BBC micro:bit
Four Letter pHAT


The Four Letter pHAT is a Raspberry Pi breakout made by the company Pimoroni. It's a segemented alphanumeric display with 14 segements used to display characters. As a result, you can display digits, letters and many punctuation characters and symbols. The breakout uses an HT16K33 integrated cricuit to drive the LED segments. You control the display using i2c.

This is an image showing it connected to a micro:bit using a 4Tronix Bit:2:Pi, which makes the connections easier. The display looks much cooler than this in real life. The high speed refreshing means that the LEDs look less bright in photographs than they appear in real life. The display does look much brighter than this suggests and all segements do appear in the same brightness.

micro:bit circuit

The main benefit of this component is that you are controlling a shedload of LEDs with only a couple of pins that aren't general purpose anyway. As a display, you get to display words and symbols. Anything up to 4 letters at a time or scrolling on by.


I did this on the Bit:2:Pi as you see in the image.

Pin Connections

ConnectionRaspberry Pimicro:bit
Power LED5V5V
Power IC3V33V
DataPin 2Pin 20
ClockPin 3Pin 19


This is a long listing. Most of it is copied from the Adafruit Python library. Since the IC is used in a lot of places, the code is written with several displays in mind. This is a bodge of all of that lovely abstraction to get a quick result.

from microbit import i2c, sleep

class FourLetter:
    ADDRESS             = 0x70
    BLINK_CMD           = 0x80
    CMD_BRIGHTNESS      = 0xE0
    DIGITS = {
    ' ': 0b0000000000000000,
    '!': 0b0000000000000110,
    '"': 0b0000001000100000,
    '#': 0b0001001011001110,
    '$': 0b0001001011101101,
    '%': 0b0000110000100100,
    '&': 0b0010001101011101,
    '\'': 0b0000010000000000,
    '(': 0b0010010000000000,
    ')': 0b0000100100000000,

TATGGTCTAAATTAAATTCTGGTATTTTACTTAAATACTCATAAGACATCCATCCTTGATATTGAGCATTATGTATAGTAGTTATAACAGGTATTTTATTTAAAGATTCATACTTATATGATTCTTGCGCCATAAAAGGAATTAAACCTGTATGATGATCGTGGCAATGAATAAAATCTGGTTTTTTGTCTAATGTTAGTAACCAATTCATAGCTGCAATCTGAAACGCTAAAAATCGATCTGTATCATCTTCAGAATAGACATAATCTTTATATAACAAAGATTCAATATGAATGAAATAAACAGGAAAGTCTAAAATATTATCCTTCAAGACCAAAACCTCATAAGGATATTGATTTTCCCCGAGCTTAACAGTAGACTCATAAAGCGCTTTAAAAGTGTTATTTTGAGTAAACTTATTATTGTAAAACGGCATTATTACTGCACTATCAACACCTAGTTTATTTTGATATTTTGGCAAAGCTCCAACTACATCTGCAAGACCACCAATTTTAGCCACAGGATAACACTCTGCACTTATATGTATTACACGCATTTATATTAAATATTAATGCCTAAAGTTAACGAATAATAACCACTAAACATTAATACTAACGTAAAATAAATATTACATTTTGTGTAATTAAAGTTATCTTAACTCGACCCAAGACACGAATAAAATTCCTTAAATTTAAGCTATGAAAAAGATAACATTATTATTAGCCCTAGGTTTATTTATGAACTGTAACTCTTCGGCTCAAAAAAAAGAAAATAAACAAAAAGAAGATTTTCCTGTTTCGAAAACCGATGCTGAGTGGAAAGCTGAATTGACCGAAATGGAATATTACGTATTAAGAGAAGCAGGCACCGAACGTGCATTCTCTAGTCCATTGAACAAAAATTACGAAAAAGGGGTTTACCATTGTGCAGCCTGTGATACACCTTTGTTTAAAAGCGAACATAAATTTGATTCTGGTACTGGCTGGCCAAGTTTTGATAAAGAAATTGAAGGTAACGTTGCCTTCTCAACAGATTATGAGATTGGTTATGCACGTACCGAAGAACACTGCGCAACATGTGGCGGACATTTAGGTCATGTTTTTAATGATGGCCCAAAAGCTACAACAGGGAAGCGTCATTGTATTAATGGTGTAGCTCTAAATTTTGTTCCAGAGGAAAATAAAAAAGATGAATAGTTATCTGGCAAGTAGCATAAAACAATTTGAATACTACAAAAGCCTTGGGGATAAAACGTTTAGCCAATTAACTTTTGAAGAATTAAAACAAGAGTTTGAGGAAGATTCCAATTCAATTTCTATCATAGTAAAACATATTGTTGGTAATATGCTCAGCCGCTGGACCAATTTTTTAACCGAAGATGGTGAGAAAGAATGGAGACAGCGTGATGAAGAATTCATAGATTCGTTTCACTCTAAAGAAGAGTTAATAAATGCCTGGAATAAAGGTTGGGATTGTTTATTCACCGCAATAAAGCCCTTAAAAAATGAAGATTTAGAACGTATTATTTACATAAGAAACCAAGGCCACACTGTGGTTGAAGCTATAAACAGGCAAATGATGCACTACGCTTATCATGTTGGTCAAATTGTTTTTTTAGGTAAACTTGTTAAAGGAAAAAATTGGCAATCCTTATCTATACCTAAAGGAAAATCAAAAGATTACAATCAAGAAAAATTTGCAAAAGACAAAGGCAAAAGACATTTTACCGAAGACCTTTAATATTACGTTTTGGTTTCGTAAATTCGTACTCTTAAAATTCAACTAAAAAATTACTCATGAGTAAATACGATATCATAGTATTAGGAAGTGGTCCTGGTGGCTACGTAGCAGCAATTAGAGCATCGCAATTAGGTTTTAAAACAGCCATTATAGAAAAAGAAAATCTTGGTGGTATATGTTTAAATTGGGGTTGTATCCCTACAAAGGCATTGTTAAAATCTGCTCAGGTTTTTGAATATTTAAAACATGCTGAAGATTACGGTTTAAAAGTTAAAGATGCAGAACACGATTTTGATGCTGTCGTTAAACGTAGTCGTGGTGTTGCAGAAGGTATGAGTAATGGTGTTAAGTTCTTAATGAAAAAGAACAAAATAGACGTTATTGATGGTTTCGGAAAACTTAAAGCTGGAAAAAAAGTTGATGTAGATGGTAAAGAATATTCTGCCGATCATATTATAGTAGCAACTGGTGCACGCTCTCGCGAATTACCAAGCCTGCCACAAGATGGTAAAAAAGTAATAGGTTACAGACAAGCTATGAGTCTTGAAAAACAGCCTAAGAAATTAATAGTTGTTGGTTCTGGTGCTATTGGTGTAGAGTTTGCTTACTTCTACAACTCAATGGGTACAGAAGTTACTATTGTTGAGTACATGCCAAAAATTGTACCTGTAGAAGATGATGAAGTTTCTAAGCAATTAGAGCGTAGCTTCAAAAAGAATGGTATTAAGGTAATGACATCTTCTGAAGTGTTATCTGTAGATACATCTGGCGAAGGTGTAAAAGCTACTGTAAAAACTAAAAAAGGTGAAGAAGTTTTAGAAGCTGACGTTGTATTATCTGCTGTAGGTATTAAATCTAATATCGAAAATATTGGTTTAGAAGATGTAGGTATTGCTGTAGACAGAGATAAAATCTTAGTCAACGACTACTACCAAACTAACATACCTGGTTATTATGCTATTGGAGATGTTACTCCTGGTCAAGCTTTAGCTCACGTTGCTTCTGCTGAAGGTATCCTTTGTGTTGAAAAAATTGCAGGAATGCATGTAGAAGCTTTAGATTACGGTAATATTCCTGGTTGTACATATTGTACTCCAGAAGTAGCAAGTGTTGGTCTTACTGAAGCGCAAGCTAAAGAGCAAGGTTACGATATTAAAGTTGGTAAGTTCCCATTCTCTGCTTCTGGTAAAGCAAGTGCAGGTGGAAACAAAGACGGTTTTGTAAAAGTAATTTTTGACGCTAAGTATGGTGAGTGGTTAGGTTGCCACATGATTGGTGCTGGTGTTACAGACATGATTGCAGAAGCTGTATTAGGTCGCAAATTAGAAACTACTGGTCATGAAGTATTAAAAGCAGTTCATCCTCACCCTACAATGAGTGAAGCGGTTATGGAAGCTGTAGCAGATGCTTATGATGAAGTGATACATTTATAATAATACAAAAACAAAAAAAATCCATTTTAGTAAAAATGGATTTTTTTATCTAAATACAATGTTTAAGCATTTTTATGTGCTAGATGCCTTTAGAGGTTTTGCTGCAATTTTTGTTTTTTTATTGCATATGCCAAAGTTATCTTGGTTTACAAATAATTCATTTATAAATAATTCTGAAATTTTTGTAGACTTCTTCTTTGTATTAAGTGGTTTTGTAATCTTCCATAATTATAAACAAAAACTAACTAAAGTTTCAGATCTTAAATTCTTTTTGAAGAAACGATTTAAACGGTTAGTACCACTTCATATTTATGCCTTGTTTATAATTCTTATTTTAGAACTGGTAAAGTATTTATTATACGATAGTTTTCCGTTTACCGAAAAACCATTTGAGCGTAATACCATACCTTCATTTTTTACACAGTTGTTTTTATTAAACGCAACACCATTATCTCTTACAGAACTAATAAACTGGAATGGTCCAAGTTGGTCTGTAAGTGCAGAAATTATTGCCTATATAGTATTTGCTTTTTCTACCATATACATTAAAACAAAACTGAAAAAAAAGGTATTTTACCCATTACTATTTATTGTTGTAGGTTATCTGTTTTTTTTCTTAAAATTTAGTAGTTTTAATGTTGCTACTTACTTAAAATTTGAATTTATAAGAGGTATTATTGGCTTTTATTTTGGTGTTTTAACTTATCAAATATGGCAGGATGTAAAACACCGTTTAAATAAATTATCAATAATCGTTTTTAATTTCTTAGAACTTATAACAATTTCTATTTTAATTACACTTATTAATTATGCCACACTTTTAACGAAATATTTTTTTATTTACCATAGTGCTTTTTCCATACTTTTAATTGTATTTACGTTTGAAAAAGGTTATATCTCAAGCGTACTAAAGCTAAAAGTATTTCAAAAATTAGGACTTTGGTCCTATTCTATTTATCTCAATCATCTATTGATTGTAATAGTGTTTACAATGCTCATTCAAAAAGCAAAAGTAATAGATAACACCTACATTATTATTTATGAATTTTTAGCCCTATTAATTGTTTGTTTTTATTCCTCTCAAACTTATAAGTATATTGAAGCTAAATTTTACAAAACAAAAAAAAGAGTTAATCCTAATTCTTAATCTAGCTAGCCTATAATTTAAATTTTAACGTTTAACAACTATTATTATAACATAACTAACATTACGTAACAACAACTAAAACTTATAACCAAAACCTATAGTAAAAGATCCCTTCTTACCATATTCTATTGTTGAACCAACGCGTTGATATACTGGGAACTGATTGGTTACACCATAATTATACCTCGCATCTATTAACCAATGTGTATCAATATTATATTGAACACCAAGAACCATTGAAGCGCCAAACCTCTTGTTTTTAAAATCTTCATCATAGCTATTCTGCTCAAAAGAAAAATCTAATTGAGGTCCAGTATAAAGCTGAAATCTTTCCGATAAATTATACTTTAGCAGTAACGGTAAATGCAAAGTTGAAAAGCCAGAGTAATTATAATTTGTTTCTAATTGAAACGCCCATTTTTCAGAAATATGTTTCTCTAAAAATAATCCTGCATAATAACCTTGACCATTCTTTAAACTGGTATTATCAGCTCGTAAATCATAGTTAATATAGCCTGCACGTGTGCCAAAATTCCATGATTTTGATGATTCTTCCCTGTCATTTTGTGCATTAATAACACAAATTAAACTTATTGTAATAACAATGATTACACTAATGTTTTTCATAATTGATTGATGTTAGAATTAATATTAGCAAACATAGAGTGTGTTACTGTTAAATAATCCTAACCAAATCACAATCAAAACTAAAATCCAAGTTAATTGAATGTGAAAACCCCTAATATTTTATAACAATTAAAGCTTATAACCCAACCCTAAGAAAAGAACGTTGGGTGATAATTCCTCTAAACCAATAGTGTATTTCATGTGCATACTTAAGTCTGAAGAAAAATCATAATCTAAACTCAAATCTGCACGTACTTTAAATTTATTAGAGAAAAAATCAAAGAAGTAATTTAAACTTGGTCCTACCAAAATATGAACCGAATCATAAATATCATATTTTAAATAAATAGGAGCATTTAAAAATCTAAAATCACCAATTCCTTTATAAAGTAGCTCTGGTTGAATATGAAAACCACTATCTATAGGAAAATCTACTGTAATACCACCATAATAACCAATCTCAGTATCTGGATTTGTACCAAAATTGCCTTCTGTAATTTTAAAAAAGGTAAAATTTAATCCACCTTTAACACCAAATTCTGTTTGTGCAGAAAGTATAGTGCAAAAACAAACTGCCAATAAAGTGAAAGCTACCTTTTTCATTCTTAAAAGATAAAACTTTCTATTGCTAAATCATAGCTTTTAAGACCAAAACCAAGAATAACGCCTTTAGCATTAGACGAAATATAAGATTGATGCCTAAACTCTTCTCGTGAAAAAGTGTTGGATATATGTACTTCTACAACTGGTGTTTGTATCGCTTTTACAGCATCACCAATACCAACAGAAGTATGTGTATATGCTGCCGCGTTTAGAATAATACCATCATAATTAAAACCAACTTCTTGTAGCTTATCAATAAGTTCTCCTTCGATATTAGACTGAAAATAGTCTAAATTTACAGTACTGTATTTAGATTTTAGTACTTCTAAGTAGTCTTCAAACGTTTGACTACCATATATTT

'*': 0b0011111111000000,
    '+': 0b0001001011000000,
    ',': 0b0000100000000000,
    '-': 0b0000000011000000,
    '.': 0b0000000000000000,
    '/': 0b0000110000000000,
    '0': 0b0000110000111111,
    '1': 0b0000000000000110,
    '2': 0b0000000011011011,
    '3': 0b0000000010001111,
    '4': 0b0000000011100110,
    '5': 0b0010000001101001,
    '6': 0b0000000011111101,
    '7': 0b0000000000000111,
    '8': 0b0000000011111111,
    '9': 0b0000000011101111,
    ':': 0b0001001000000000,
    ';': 0b0000101000000000,
    '<': 0b0010010000000000,
    '=': 0b0000000011001000,
    '>': 0b0000100100000000,
    '?': 0b0001000010000011,
    '@': 0b0000001010111011,
    'A': 0b0000000011110111,
    'B': 0b0001001010001111,
    'C': 0b0000000000111001,
    'D': 0b0001001000001111,
    'E': 0b0000000011111001,
    'F': 0b0000000001110001,
    'G': 0b0000000010111101,
    'H': 0b0000000011110110,
    'I': 0b0001001000000000,
    'J': 0b0000000000011110,
    'K': 0b0010010001110000,
    'L': 0b0000000000111000,
    'M': 0b0000010100110110,
    'N': 0b0010000100110110,
    'O': 0b0000000000111111,
    'P': 0b0000000011110011,
    'Q': 0b0010000000111111,
    'R': 0b0010000011110011,
    'S': 0b0000000011101101,
    'T': 0b0001001000000001,
    'U': 0b0000000000111110,
    'V': 0b0000110000110000,
    'W': 0b0010100000110110,
    'X': 0b0010110100000000,
    'Y': 0b0001010100000000,
    'Z': 0b0000110000001001,